SOURCES: Emmanuel Bujold, M.D., professor, obstetrics and gynecology, Universite Laval, Quebec City, Canada; Lona Sandon, R.D.N., L.D., assistant professor, department of clinical nutrition, University of Texas Southwestern Medical Center at Dallas; Feb. 4, 2016, presentation, Society for Maternal-Fetal Medicine annual meeting, Atlanta
THURSDAY, Feb. 4, 2016 (HealthDay News) -- Pregnant women who nibble just a small piece of chocolate each day may improve the circulatory health of their unborn child, a new study suggests.
The tiny treat may also reduce the risk for preeclampsia, a potentially deadly condition in which a pregnant woman with normal blood pressure suddenly develops dangerously high blood pressure, the researchers said.
The findings held up regardless of whether the chocolate consumed contained high or low amounts of so-called flavanols. Some experts believe these compounds -- found in certain plant-based food items -- may confer a number of health benefits.
But the association seen in the study did not prove that eating chocolate during pregnancy caused better circulatory health in pregnant women and their babies.
"Our observations suggest that a regular small consumption of dark chocolate -- whether or not the level of flavanol is high -- from the first trimester of pregnancy, could lead to an improvement of placental function," said study author Dr. Emmanuel Bujold. He is a professor of obstetrics and gynecology at Universite Laval in Quebec City, Canada.
And at least one nutritionist said she wasn't ready to embrace the study's findings.
The findings were scheduled for presentation Thursday at the Society for Maternal-Fetal Medicine's annual meeting, in Atlanta. The data and conclusions should be viewed as preliminary until published in a peer-reviewed journal.
Flavanols are naturally present in large quantities in unprocessed cocoa. However, they have a somewhat bitter taste and some of the techniques used to turn natural cocoa into tasty cocoa powder or chocolate (such as fermentation) can result in a significant loss of flavanols, experts say.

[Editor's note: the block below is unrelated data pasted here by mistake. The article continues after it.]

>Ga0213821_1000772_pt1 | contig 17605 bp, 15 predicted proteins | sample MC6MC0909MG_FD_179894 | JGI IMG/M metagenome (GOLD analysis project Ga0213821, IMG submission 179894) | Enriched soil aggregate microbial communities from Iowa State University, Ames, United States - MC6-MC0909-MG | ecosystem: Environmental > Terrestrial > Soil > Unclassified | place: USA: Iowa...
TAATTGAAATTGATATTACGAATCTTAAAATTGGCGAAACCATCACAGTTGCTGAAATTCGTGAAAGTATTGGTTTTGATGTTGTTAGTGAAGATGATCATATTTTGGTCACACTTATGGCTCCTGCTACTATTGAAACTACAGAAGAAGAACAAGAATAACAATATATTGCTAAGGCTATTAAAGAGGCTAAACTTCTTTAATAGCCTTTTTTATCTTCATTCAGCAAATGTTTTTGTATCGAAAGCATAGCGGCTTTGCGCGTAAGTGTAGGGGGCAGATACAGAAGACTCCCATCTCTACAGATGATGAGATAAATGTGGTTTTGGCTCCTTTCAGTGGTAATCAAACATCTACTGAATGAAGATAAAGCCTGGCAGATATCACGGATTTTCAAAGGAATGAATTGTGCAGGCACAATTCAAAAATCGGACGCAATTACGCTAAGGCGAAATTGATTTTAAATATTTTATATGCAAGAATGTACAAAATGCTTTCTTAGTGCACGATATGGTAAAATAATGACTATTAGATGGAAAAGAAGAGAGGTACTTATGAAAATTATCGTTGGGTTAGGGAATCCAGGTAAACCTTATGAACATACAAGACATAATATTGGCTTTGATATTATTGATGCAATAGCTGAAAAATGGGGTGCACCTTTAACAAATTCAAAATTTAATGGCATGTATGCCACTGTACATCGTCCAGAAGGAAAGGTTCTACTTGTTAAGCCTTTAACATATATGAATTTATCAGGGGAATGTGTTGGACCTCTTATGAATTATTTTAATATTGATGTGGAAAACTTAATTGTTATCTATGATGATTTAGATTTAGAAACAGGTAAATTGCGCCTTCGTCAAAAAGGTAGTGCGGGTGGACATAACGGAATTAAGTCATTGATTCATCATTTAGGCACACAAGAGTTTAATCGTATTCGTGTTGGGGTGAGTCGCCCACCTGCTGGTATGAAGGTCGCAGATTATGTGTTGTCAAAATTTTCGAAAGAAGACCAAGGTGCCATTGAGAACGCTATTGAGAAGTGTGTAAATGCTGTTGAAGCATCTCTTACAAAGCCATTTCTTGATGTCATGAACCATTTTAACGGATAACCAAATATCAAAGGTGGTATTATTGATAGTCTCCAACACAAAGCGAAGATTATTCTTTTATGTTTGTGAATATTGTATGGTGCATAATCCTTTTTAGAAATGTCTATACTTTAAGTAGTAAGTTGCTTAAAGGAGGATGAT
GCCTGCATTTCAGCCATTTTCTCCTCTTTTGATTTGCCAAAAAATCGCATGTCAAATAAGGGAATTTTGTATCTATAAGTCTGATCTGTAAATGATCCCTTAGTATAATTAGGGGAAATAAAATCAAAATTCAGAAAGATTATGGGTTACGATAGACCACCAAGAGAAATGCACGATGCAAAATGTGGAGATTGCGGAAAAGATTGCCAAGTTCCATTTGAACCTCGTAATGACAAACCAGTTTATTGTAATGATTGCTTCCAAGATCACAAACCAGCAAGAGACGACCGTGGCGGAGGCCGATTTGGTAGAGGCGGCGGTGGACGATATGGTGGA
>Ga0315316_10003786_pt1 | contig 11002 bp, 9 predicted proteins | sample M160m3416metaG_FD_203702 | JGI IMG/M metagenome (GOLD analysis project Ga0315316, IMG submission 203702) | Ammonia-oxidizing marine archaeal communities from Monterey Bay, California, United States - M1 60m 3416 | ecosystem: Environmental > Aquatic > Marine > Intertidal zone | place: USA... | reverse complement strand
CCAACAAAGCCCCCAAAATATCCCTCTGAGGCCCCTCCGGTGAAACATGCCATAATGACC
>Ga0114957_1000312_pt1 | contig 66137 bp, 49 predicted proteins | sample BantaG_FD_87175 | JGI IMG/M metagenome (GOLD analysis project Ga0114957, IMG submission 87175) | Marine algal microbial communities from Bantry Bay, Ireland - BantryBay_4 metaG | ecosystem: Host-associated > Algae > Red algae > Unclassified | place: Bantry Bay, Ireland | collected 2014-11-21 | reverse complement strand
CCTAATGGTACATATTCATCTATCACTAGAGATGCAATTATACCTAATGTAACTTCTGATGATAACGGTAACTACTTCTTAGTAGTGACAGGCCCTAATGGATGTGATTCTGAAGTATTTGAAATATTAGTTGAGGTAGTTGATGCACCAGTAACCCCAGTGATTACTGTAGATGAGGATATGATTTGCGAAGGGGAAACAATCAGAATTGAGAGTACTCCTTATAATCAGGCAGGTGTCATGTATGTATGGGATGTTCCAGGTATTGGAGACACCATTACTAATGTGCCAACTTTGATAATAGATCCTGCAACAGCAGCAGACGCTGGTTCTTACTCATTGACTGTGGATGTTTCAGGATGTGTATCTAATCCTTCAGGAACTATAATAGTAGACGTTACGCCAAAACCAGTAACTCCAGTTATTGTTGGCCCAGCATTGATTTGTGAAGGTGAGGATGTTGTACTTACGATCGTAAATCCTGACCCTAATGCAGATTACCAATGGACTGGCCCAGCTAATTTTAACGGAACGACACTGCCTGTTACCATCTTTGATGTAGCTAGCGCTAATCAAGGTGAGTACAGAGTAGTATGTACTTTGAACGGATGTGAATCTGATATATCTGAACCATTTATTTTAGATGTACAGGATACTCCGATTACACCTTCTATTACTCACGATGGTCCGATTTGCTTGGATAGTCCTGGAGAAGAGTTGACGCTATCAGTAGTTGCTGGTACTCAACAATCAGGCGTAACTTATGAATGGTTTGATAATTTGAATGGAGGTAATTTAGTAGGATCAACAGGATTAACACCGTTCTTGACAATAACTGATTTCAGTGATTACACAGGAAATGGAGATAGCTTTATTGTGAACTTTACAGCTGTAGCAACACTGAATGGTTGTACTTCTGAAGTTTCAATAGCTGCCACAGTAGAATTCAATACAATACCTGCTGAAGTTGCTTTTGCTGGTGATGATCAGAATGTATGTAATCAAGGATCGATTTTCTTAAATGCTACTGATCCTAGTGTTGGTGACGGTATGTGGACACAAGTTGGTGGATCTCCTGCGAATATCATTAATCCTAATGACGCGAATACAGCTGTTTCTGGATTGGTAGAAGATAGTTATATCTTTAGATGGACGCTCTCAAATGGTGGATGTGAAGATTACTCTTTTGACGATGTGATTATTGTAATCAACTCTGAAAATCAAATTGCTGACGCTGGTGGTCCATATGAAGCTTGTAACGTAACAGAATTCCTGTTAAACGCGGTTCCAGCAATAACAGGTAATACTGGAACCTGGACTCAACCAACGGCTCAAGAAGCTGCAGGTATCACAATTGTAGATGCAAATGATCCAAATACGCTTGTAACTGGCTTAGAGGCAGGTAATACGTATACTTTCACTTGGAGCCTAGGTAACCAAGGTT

For consumers, knowing when a piece of chocolate does or does not have a high amount of flavanols can be tricky.
That said, Bujold's team decided to see whether differences in flavanol content had any effect on the pregnancies of nearly 130 women.
All of the women in the study were at the 11- to 14-week mark of their pregnancy, and carrying one child.
All were instructed to consume 30 grams of chocolate (a little more than one ounce) each day over a 12-week period. That's equivalent to about one small square of chocolate per day, Bujold said.
Half of the women consumed high-flavanol chocolate, while the other half were given low-flavanol chocolate. All were then tracked until their delivery date.
Regardless of which type of chocolate was consumed, the women faced the same risk for both preeclampsia and routine high blood pressure. Placental weight and birth weight was also the same in both groups, the investigators found.
Similarly, fetal and placental blood circulation levels, as well as in-utero blood velocity, did not appear to be affected by shifting flavanol levels.
However, simply consuming a small amount of chocolate -- no matter what the flavanol content -- was associated with notable improvements in all blood circulation and velocity measures compared to the general population, the researchers said.
Bujold said this suggests that there's something about chocolate, apart from flavanol levels, that may exert a positive influence on the course of pregnancy. Finding out exactly what that is "could lead to improvement of women's and children's health, along with a significant reduction of treatment cost," he said.
However, he added that the "consumption of chocolate must remain reasonable during pregnancy, and caloric input has to be considered in the equation."
That point was seconded by Lona Sandon, an assistant professor in the department of clinical nutrition at the University of Texas Southwestern Medical Center at Dallas.
"This is not a license to go wild with chocolate," she said. "Keep in mind the amount of chocolate was only 30 grams, or one ounce. That is just a few bites. Piling on the chocolate bars may pile on the pounds beyond what pregnant women would be advised to gain," Sandon warned.
"Also, there are plenty of other nutrients that pregnant women would be better off focusing on for proper growth and development of the baby," Sandon said, "such as folate, calcium, protein and iron from quality food sources."
"Enjoy a little good chocolate from time to time," Sandon said. "But I am not recommending it yet for a healthy pregnancy."
There's more on chocolate and health at the U.S. National Institutes of Health.